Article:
Minuet In G
Bridget Mermikides presents a great arrangement and transcription of a famous piece attributed to JS Bach (but was it really?).
The parts are singable, memorable and musically balanced; they also work together, outlining a satisfying progression.
For this issue’s classical guitar column, I’ve arranged the popular and well-known Baroque keyboard composition for solo, Minuet in G. We’ve attributed it here (as almost everyone does) to the great composer JS Bach but the credit is apocryphal. There is a strong consensus that the piece was not by Bach, and most probably by his contemporary, the German composer and organist, Christian Petzold. (The ‘Anh’ next to the official BWV (Bach Works Catalogue) number indicates a piece of doubtful authenticity).
The reason for this confusion is that the Minuet In G first appears in the second of two ornately decorated manuscripts that Bach gifted to his wife in the 1720s, collectively referred to as the Notebook (or Notebooks) of Anna Magdalena Bach. The first book contained pieces entirely by Bach, but the 1725 second (and longer) set of manuscripts (often referred to as simply the Anna Magdalena Notebook) contained works by Bach and also by various of his contemporaries.
Anna Magdalena was a professional singer and copyist and this set of works is a wonderful insight into their musical family life with pieces Bach dedicated to her, as well as works he felt were worthy to include alongside them.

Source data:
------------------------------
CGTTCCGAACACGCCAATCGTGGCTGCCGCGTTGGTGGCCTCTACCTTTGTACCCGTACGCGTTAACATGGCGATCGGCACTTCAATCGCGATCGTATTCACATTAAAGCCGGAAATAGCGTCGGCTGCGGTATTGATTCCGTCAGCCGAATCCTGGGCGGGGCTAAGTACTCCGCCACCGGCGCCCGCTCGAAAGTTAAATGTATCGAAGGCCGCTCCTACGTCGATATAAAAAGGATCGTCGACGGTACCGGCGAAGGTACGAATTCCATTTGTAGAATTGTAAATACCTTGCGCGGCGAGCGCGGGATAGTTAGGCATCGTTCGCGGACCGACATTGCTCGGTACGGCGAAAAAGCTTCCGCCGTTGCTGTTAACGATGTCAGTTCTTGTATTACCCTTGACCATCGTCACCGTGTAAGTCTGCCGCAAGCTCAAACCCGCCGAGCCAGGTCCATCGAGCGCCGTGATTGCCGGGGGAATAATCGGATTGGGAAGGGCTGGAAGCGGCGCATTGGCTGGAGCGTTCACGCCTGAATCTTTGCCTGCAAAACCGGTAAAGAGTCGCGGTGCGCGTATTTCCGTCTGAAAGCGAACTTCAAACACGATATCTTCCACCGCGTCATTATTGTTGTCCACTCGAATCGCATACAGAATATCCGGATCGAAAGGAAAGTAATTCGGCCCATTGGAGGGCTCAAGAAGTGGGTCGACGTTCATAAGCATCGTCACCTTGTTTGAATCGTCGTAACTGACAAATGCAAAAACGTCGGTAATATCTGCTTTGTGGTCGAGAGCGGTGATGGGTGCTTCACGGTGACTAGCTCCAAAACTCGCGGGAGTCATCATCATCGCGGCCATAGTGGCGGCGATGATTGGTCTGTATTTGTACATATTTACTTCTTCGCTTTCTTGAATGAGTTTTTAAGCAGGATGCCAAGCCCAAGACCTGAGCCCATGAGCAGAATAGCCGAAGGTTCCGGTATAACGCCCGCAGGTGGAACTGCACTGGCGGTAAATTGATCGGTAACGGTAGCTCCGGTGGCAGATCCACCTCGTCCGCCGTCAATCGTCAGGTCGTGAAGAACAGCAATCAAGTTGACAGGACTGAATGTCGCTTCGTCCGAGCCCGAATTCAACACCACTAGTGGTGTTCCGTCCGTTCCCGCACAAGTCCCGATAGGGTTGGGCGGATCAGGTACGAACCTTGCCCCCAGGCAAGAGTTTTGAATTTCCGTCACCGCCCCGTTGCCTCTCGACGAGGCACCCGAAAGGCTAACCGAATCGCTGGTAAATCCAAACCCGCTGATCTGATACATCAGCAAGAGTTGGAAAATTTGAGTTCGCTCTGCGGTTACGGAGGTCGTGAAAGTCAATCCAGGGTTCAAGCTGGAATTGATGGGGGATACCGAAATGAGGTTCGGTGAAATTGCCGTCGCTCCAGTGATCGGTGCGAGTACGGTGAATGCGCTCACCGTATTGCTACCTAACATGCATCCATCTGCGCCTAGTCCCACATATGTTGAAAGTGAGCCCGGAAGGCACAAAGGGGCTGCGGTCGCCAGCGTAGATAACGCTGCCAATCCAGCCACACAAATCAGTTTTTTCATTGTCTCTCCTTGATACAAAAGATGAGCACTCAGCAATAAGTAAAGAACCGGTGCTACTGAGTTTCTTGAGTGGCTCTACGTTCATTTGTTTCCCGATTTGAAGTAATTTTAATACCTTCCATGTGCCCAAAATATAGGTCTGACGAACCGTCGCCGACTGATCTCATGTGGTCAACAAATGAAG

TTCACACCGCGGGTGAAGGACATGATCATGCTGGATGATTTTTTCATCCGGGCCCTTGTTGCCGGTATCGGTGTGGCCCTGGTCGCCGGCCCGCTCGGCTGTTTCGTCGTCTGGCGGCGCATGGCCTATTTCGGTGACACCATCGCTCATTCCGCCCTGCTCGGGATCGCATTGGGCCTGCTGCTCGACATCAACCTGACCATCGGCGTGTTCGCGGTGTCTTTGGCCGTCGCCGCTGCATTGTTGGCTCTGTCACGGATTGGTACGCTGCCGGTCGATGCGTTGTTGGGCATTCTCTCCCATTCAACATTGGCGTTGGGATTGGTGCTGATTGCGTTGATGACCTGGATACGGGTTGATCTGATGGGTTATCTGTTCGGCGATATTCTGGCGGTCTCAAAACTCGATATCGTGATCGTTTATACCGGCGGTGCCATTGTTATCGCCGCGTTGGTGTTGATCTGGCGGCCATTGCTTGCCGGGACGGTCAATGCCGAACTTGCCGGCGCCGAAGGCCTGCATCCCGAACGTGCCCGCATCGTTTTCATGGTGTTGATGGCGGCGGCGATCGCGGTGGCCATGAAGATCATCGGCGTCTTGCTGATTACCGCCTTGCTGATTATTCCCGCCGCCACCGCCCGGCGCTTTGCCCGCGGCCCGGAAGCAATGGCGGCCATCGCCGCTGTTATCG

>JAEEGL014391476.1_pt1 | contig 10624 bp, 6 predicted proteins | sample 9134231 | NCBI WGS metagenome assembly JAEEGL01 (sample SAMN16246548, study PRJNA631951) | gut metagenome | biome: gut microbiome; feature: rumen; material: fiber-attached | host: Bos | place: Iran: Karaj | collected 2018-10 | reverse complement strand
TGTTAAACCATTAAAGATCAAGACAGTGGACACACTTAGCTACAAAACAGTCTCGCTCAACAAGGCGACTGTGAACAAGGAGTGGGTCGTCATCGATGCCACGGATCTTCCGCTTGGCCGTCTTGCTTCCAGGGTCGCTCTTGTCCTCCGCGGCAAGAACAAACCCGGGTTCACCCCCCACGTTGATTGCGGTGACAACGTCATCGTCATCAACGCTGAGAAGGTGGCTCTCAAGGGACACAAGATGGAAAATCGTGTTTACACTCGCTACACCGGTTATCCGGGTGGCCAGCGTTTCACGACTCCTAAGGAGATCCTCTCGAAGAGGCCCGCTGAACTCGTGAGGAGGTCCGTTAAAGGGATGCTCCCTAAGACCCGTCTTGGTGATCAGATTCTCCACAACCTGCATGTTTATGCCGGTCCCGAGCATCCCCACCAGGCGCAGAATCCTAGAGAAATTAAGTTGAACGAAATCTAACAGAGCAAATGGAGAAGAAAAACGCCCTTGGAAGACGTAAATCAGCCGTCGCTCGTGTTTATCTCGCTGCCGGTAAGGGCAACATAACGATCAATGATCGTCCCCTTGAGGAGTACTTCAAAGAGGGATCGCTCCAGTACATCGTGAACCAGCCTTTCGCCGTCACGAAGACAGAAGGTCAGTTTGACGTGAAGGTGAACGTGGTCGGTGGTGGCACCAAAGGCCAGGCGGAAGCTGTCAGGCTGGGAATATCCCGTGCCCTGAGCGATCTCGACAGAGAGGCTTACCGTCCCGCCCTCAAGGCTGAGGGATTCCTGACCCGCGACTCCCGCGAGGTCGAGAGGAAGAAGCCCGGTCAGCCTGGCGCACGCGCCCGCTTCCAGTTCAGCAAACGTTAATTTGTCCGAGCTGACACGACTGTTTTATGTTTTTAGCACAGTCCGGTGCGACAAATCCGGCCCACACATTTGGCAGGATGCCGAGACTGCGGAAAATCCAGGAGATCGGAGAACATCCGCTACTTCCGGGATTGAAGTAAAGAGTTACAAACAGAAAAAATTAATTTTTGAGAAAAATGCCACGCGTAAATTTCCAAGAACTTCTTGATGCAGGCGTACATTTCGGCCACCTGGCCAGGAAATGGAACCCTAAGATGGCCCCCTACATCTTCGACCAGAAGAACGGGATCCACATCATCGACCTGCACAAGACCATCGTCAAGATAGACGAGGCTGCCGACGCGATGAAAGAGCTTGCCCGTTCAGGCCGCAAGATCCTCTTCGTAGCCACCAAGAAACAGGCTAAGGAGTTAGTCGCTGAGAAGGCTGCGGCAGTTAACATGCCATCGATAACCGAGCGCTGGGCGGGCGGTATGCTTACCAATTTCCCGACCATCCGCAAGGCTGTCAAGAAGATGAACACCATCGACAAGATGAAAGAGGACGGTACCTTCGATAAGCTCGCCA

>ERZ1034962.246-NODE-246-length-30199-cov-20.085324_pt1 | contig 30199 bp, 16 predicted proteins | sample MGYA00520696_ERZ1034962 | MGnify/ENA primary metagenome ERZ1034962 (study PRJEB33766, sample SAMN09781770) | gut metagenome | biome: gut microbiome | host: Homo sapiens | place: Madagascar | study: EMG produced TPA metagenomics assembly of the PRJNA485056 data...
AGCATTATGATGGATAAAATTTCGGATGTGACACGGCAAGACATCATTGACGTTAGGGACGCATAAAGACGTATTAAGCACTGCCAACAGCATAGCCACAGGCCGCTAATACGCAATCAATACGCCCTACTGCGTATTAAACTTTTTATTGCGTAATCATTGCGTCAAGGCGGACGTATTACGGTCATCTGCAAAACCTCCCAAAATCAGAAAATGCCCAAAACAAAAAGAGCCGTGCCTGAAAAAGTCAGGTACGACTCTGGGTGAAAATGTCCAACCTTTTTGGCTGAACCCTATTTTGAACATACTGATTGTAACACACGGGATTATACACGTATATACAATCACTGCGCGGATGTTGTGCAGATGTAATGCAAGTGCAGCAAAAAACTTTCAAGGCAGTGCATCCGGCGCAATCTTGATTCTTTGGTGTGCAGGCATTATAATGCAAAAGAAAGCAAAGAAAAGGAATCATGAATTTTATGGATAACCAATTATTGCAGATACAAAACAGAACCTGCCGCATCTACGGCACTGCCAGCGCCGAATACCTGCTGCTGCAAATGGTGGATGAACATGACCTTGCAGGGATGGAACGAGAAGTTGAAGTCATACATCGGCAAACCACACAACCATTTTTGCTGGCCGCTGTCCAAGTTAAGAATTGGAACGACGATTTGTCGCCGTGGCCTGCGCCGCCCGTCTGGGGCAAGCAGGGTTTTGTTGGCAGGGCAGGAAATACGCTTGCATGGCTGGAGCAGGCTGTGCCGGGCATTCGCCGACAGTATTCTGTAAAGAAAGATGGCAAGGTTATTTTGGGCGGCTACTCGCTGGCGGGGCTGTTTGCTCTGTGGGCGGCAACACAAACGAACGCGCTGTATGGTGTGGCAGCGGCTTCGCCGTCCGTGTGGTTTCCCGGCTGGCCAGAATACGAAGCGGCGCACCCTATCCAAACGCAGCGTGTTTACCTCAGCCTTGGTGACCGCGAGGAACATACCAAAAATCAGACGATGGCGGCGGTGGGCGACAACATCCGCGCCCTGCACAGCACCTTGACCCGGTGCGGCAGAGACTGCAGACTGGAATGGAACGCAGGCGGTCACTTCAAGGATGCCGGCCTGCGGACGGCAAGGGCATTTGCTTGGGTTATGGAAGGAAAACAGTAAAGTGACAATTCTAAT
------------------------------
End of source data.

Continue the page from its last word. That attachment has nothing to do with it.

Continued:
The Minuet In G is a wonderful piece for beginning keyboard students, as it is written entirely in two single line voices in the friendly key of G major. This means that for once on our guitars we can play every note of the
An important aspect of technique in classical guitar playing is adopting the correct sitting posture. The guitar is placed on the left thigh (for right handed players), which is raised by placing the foot on a footstool. The left knee should be pointing forwards and the right knee to the side so the guitar rests on the inside of the right thigh. The guitar should be positioned at angle where the neck is pointing slightly upwards, and the right forearm rests on the instrument’s larger bout. This should hold it securely in place and give ease of facility for both hands. original composition, in the original key. Those of you who caught our introduction to Part Writing (GT234) will see all the principles in here. Both parts are individually singable, memorable and musically balanced; but they also work together, perfectly outlining a satisfying harmonic progression. The melody is mainly in the upper voice, but is handed over occasionally (for example in bars 8 and 12) to the bass. Although this is a relatively rudimentary keyboard piece, and one of the easier guitar arrangements of this series, it will take work to keep the melody lyrical, the parts balanced and the tempo sufficiently fluent to give the piece its required lilting waltz feel. Refer to the tab captions to help you achieve this fluency and you’ll be rewarded with a wonderful piece that remains engaging despite it being close to its 300th birthday, and irrespective of who actually composed it!
J S Bach: did he write our minuet or not?